) using a portable OMI2000 10-L dry rolling seal volume spirometer (Occupational Marketing, Inc., Houston, TX) before and after 1-hr beach exposure. The spirometry values were forced expiratory volume in 1 sec (FEV1
); the average rate of flow during the middle half of a forced vital capacity (FVC) maneuver (FEF25–75
); peak expiratory flow (PEF), and FVC. Only data conforming to the standard guidelines for collection and interpretation of spirometry measurements were accepted, and all study participants had ≥ 3 reproducible spirograms before and after visiting the beach (Fleming et al. 2007
; NIOSH 1997
For ambient monitoring, a portable, self-contained weather station near a high-volume air particle impactor and the ambient air samplers was used to monitor the air temperature, relative humidity, wind speed, and direction, as described previously (Cheng et al. 2005a
; Naar et al. 2002
; Pierce et al. 2003
). Water samples were collected twice daily in 1-L glass bottles from the surf zone adjacent to the high-volume air sampler locations. The water samples were analyzed for K. brevis
cell counts and for brevetoxin concentrations using both the brevetoxin enzyme-linked immunosorbent assay (ELISA) and liquid chromatography-mass spectroscopy (LC-MS) analysis (Fleming et al. 2007
; Naar et al. 2002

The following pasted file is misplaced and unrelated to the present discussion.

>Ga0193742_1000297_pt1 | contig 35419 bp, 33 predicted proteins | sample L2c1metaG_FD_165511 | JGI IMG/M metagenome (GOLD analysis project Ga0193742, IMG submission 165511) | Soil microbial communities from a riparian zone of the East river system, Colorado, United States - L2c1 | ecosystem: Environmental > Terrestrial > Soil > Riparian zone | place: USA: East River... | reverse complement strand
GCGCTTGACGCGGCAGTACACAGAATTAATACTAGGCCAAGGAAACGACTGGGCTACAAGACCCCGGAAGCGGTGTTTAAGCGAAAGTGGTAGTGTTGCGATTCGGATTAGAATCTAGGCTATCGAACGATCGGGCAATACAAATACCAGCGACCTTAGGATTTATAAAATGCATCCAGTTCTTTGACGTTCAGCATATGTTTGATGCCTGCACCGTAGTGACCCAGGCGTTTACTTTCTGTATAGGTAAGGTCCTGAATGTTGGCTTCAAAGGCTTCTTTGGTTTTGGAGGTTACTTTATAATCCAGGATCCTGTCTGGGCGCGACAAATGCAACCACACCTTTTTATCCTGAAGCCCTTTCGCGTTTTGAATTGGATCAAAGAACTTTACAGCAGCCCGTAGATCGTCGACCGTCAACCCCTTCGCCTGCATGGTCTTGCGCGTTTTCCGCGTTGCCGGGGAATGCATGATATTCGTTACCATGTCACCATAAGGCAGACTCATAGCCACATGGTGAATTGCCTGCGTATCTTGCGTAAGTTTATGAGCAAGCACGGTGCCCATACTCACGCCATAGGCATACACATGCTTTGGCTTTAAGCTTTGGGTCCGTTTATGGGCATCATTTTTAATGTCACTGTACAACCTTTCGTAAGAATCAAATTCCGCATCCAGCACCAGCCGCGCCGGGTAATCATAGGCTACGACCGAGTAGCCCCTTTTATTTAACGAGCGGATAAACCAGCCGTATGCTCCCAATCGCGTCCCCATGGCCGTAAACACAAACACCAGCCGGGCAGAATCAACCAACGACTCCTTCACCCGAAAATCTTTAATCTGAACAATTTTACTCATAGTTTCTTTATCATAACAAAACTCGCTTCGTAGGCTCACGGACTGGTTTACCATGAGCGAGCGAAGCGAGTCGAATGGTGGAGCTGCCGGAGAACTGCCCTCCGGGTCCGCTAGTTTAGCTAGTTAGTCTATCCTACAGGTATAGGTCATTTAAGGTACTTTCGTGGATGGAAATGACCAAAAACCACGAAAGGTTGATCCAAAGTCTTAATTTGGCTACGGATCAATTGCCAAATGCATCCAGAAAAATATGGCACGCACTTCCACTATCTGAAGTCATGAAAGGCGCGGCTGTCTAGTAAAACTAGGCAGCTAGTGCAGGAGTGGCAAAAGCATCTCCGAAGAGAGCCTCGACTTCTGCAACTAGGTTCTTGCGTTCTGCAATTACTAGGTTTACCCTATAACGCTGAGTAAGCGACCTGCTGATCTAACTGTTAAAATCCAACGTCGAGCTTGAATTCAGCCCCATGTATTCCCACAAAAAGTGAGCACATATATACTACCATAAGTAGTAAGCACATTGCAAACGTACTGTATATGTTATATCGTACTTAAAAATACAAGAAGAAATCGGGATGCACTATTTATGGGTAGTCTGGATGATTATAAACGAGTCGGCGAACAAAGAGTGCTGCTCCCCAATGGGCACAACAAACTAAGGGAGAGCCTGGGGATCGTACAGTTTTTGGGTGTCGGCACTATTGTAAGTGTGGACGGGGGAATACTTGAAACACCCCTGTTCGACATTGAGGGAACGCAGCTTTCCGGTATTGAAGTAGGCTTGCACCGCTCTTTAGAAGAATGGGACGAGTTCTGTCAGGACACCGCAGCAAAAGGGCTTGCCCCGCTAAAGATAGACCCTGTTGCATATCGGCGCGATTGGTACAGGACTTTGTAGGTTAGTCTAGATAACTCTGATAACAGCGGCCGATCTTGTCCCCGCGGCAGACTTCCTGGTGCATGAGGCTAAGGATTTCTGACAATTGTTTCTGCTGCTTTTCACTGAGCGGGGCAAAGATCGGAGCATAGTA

; Pierce et al. 2003
Air samples for toxin and particulate size were collected using two types of high-volume samplers (high-volume filter and high-volume air particle impactors equipped to capture aerosol particles by size) and a personal sampler of the subject breathing zone. We measured brevetoxins by the high-volume sampler and the personal sampler. For the high-volume filter samplers, six 4-hr air filter samples and eight 1-hr air filter samples were measured at a sampling flow rate between 1.6 and 2.0 m3/min. The 1-hr personal exposure of each participant was measured using an individual personal air sampler placed near the breathing zone; the sampling flow rate for the personal samplers was 9-L/min (Cheng YS, personal communication). For the personal samples, we used only the brevetoxin ELISA because it had a lower limit of detection (LOD) than LC-MS, which is important given the low flow rate of the personal air sampler and the small size of the filter paper to be analyzed for brevetoxins. The ambient samples could be analyzed by both LC-MS and brevetoxin ELISA because the flow rate of the ambient air sampler was substantially higher and the filter paper was larger.